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AKP, Gulen community in open war

The war between the AKP and its former de facto partner, the Gulen community, is heating up amid reports of government plans to shut prep schools, a sector where Gulenists are hugely influential.
Children play at the garden of Fatih College in Istanbul April 16, 2008. The 640-pupil school is run by followers of Fethullah Gulen, a Turkish Muslim preacher who advocates moderate Islam rooted in modern life, and whose teachings have inspired millions of Turks to forge a powerful socio-religious community active in publishing, charity and above all education. The Gulen movement has built up a network of some 800 schools around the world, teaching a full curriculum but with a strong focus on science and t
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The de facto ruling coalition between Prime Minister Recep Tayyip Erdogan’s Justice and Development Party (AKP) and the Fethullah Gulen community has devolved into a war, which is now in the open. The Gulen community was instrumental in ending the political tutelage of Turkey’s Kemalist-Republican military and senior judicial bureaucracy through a series of police operations and mass trials from 2008 to 2011, as well as administrative and constitutional measures. The row, which flared occasionally in the past two years, has grown into an open war, with the sides hurling veiled threats at each other, after it emerged that the government is planning to shut down Turkey’s prep schools, a major source of financial revenues and human resources for the Gulen community.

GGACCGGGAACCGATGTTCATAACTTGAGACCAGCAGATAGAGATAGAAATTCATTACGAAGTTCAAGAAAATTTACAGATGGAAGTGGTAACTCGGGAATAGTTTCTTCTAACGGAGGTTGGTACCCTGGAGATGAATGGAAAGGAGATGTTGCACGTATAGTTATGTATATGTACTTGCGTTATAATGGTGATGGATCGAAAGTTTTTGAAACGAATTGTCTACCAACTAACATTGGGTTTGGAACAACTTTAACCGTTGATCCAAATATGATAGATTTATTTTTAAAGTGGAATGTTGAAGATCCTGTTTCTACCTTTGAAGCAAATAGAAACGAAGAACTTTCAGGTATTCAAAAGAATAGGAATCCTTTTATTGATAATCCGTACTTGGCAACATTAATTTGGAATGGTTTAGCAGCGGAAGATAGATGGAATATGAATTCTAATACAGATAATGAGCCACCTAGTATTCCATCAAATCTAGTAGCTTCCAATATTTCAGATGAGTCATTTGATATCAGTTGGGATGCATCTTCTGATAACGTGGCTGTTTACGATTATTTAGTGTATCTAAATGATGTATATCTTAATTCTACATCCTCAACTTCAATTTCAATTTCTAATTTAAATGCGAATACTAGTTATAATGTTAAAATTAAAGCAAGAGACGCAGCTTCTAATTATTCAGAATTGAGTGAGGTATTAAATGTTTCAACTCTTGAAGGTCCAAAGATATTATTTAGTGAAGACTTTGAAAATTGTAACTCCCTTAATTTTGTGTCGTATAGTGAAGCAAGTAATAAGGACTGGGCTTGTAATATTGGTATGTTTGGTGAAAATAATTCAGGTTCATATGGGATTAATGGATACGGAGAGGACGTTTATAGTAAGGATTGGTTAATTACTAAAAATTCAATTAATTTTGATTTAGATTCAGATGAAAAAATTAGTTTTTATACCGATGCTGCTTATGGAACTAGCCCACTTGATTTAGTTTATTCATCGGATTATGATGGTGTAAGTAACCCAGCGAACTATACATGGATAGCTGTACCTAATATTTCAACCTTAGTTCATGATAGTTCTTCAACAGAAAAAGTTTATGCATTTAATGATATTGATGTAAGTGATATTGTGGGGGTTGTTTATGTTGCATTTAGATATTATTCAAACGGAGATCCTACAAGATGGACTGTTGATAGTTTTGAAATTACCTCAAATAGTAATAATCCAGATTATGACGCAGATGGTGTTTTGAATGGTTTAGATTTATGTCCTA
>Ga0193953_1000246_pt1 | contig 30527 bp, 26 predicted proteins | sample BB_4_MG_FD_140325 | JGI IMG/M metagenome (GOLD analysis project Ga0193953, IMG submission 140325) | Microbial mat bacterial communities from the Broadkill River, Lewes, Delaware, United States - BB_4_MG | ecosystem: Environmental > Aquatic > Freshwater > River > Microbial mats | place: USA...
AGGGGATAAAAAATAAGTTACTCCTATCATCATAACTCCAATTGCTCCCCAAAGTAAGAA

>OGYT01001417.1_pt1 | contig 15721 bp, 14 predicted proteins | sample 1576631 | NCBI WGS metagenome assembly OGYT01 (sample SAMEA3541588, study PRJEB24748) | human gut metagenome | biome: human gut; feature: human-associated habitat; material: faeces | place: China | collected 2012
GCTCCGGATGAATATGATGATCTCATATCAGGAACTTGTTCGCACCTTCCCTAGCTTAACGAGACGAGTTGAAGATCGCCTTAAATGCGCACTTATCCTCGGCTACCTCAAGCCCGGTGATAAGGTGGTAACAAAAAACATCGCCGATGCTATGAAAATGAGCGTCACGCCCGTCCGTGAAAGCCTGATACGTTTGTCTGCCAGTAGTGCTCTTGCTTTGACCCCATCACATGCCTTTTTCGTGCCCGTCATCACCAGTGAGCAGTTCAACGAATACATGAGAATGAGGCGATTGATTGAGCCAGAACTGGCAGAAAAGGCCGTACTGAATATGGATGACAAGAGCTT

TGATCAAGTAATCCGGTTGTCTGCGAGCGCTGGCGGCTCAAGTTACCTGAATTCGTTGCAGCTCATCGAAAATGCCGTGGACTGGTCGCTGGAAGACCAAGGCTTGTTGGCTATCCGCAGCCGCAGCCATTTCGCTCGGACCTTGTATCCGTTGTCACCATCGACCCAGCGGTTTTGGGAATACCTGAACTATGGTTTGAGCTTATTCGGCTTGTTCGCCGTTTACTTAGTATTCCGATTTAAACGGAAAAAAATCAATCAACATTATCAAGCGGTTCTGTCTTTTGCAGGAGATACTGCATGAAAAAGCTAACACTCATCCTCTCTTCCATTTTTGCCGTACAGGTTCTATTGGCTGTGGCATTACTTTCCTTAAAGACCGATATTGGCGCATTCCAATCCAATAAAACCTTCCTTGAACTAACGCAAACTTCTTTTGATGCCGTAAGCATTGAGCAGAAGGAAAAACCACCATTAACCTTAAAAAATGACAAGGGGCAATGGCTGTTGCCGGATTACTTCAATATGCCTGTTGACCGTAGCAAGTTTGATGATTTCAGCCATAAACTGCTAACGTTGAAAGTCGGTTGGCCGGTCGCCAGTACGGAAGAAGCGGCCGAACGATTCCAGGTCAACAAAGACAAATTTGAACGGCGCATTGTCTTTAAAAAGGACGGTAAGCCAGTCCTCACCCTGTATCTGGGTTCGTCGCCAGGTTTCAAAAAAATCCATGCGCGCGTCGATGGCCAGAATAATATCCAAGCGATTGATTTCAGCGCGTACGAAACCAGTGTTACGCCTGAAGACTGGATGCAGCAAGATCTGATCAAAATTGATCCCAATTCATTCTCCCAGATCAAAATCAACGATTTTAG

The spark that fueled the war was a scoop that the Zaman daily, the flagship of the Gulenist media, published coverage on Nov. 13 about a draft law indicating that the AKP is readying to close down the prep schools in the 2013-14 school year.

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